Example of non-uniqueness of the extreme distribution of n=16 particles on the surface of a sphere.
- Roman Chijner
- Vectors 2D (Two-Dimensional), Vectors 3D (Three-Dimensional), Arithmetic Mean, Centroid or Barycenter, Combinatorics, Coordinates, Equilateral Triangles, Optimization Problems, Geometric Mean, Geometry, Isosceles Triangles, Linear Programming or Linear Optimization, Mathematics, Means, Planes, Polygons, Solids or 3D Shapes, Special Points, Sphere, Surface, Geometric Transformations, Volume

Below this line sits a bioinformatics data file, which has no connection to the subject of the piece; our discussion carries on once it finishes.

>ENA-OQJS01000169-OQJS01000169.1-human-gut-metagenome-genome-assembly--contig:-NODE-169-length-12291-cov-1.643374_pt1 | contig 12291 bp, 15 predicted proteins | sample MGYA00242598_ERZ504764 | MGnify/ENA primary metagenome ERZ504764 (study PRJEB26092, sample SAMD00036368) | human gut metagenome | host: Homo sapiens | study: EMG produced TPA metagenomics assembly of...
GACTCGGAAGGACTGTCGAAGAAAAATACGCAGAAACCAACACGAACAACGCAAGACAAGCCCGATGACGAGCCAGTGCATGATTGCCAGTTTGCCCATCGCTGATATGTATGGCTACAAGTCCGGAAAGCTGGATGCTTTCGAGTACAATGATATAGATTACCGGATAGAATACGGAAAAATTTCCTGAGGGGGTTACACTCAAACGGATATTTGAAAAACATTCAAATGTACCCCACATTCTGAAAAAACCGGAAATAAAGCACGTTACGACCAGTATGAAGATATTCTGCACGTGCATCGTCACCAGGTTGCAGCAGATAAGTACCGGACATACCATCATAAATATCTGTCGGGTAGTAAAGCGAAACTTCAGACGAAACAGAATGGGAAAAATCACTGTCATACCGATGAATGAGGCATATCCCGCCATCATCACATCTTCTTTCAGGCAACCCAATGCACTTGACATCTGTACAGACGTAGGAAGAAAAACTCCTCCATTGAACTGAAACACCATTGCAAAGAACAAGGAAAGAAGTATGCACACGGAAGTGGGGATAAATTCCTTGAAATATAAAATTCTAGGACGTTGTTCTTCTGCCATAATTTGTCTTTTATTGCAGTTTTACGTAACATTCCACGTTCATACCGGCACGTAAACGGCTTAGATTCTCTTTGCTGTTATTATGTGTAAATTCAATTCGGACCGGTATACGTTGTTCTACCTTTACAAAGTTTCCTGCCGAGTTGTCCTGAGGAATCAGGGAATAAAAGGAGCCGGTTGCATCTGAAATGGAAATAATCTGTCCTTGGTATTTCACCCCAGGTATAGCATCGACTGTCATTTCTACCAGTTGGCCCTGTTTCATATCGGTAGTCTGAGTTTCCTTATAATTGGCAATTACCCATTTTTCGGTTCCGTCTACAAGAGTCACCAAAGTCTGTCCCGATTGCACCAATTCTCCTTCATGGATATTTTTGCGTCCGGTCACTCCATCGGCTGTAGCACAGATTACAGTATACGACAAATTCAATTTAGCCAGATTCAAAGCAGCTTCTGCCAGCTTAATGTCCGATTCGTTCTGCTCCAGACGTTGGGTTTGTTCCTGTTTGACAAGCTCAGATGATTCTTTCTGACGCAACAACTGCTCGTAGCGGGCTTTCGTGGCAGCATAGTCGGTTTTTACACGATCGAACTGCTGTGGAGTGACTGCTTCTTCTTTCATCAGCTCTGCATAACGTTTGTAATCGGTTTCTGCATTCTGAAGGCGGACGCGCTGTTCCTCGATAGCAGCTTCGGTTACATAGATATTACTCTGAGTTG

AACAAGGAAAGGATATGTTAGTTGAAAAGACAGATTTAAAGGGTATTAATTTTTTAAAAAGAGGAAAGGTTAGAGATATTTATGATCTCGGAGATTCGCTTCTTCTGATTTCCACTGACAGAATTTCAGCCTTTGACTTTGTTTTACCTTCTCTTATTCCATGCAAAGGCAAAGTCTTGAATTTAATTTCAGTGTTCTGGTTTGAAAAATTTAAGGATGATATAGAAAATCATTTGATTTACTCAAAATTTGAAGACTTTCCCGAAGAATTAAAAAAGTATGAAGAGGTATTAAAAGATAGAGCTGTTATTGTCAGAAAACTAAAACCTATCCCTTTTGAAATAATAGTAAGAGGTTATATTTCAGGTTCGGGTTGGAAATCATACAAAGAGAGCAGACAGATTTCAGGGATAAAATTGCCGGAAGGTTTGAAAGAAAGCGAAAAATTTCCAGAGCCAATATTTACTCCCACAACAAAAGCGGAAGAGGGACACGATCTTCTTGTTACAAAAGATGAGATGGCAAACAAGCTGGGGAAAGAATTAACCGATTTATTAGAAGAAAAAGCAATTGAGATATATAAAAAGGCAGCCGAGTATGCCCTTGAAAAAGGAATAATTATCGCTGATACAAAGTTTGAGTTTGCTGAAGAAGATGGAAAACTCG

The number of particles on the surface of the sphere is the same. They are placed according to the maximum Distance Sum principle. The "measure" of this distribution is the p-average distance between these particles on the unit sphere. Here, using the example n=16, it is shown, that there are at least two such extreme distributions: p1 = 1.408 486 535 365 533; p2 = 1.408 492 668 681 228. These two distributions are obtained here by a different choice of initial settings-distributions for a further iterative procedure.